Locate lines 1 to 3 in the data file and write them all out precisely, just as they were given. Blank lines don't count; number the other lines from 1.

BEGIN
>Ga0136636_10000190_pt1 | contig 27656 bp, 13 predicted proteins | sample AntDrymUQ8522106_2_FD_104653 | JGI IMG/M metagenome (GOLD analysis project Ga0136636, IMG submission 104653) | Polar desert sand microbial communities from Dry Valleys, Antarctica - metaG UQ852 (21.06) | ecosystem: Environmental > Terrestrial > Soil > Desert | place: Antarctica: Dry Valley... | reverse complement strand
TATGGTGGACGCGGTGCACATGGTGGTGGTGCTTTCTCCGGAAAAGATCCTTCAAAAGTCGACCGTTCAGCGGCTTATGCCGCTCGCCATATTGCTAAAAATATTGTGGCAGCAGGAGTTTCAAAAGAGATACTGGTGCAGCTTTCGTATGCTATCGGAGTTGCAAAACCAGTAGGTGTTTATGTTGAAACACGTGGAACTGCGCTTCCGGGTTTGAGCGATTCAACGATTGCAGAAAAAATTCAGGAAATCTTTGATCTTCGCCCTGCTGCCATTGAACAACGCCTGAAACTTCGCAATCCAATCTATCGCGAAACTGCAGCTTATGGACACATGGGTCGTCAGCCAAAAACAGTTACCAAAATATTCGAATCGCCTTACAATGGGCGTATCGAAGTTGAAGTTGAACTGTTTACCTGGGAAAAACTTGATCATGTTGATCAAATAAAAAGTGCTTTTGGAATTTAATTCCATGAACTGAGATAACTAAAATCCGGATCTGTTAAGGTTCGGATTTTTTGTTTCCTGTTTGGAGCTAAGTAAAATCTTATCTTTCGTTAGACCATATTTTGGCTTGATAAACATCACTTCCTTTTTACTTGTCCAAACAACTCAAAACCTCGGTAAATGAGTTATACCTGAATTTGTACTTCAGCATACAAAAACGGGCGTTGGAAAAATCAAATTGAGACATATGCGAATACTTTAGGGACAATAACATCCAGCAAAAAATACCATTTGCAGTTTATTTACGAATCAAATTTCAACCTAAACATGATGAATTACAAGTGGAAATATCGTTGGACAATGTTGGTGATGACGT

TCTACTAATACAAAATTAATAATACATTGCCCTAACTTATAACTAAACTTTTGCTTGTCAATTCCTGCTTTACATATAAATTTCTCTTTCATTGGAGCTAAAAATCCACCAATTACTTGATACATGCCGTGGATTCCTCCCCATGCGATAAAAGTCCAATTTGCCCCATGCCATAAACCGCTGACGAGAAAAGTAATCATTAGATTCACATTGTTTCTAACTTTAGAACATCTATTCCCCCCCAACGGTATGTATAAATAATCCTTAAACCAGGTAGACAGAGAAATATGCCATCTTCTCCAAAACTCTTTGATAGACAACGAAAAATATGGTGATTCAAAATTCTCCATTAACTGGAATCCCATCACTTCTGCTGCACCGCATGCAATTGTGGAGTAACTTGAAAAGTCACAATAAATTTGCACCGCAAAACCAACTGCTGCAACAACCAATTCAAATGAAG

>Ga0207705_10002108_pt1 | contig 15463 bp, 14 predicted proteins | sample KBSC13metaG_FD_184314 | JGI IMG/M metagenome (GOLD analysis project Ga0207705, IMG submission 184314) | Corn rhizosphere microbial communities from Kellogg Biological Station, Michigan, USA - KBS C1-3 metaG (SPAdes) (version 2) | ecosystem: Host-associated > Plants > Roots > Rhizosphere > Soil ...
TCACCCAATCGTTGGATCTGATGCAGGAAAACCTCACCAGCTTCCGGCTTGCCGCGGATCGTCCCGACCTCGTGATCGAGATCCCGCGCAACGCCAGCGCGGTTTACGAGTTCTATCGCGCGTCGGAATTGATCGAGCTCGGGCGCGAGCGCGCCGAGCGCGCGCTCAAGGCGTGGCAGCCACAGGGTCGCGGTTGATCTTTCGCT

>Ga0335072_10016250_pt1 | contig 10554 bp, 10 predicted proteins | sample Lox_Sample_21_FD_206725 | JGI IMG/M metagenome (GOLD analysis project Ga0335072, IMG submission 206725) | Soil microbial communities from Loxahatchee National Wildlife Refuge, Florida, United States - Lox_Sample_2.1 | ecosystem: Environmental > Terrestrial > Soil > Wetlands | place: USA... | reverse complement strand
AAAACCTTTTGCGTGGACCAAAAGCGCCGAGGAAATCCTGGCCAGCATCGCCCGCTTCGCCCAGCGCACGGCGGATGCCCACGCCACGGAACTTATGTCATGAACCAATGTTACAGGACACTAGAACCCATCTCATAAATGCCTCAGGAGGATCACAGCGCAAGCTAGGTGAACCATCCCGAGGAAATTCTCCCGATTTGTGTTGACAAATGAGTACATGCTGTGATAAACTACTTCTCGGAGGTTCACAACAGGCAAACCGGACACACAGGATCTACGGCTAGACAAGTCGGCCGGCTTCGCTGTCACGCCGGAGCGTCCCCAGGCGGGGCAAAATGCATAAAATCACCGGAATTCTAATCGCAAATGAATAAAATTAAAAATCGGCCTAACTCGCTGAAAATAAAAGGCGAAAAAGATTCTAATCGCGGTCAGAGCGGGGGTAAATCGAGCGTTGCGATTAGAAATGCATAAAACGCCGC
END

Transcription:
>Ga0136636_10000190_pt1 | contig 27656 bp, 13 predicted proteins | sample AntDrymUQ8522106_2_FD_104653 | JGI IMG/M metagenome (GOLD analysis project Ga0136636, IMG submission 104653) | Polar desert sand microbial communities from Dry Valleys, Antarctica - metaG UQ852 (21.06) | ecosystem: Environmental > Terrestrial > Soil > Desert | place: Antarctica: Dry Valley... | reverse complement strand
TATGGTGGACGCGGTGCACATGGTGGTGGTGCTTTCTCCGGAAAAGATCCTTCAAAAGTCGACCGTTCAGCGGCTTATGCCGCTCGCCATATTGCTAAAAATATTGTGGCAGCAGGAGTTTCAAAAGAGATACTGGTGCAGCTTTCGTATGCTATCGGAGTTGCAAAACCAGTAGGTGTTTATGTTGAAACACGTGGAACTGCGCTTCCGGGTTTGAGCGATTCAACGATTGCAGAAAAAATTCAGGAAATCTTTGATCTTCGCCCTGCTGCCATTGAACAACGCCTGAAACTTCGCAATCCAATCTATCGCGAAACTGCAGCTTATGGACACATGGGTCGTCAGCCAAAAACAGTTACCAAAATATTCGAATCGCCTTACAATGGGCGTATCGAAGTTGAAGTTGAACTGTTTACCTGGGAAAAACTTGATCATGTTGATCAAATAAAAAGTGCTTTTGGAATTTAATTCCATGAACTGAGATAACTAAAATCCGGATCTGTTAAGGTTCGGATTTTTTGTTTCCTGTTTGGAGCTAAGTAAAATCTTATCTTTCGTTAGACCATATTTTGGCTTGATAAACATCACTTCCTTTTTACTTGTCCAAACAACTCAAAACCTCGGTAAATGAGTTATACCTGAATTTGTACTTCAGCATACAAAAACGGGCGTTGGAAAAATCAAATTGAGACATATGCGAATACTTTAGGGACAATAACATCCAGCAAAAAATACCATTTGCAGTTTATTTACGAATCAAATTTCAACCTAAACATGATGAATTACAAGTGGAAATATCGTTGGACAATGTTGGTGATGACGT

TCTACTAATACAAAATTAATAATACATTGCCCTAACTTATAACTAAACTTTTGCTTGTCAATTCCTGCTTTACATATAAATTTCTCTTTCATTGGAGCTAAAAATCCACCAATTACTTGATACATGCCGTGGATTCCTCCCCATGCGATAAAAGTCCAATTTGCCCCATGCCATAAACCGCTGACGAGAAAAGTAATCATTAGATTCACATTGTTTCTAACTTTAGAACATCTATTCCCCCCCAACGGTATGTATAAATAATCCTTAAACCAGGTAGACAGAGAAATATGCCATCTTCTCCAAAACTCTTTGATAGACAACGAAAAATATGGTGATTCAAAATTCTCCATTAACTGGAATCCCATCACTTCTGCTGCACCGCATGCAATTGTGGAGTAACTTGAAAAGTCACAATAAATTTGCACCGCAAAACCAACTGCTGCAACAACCAATTCAAATGAAG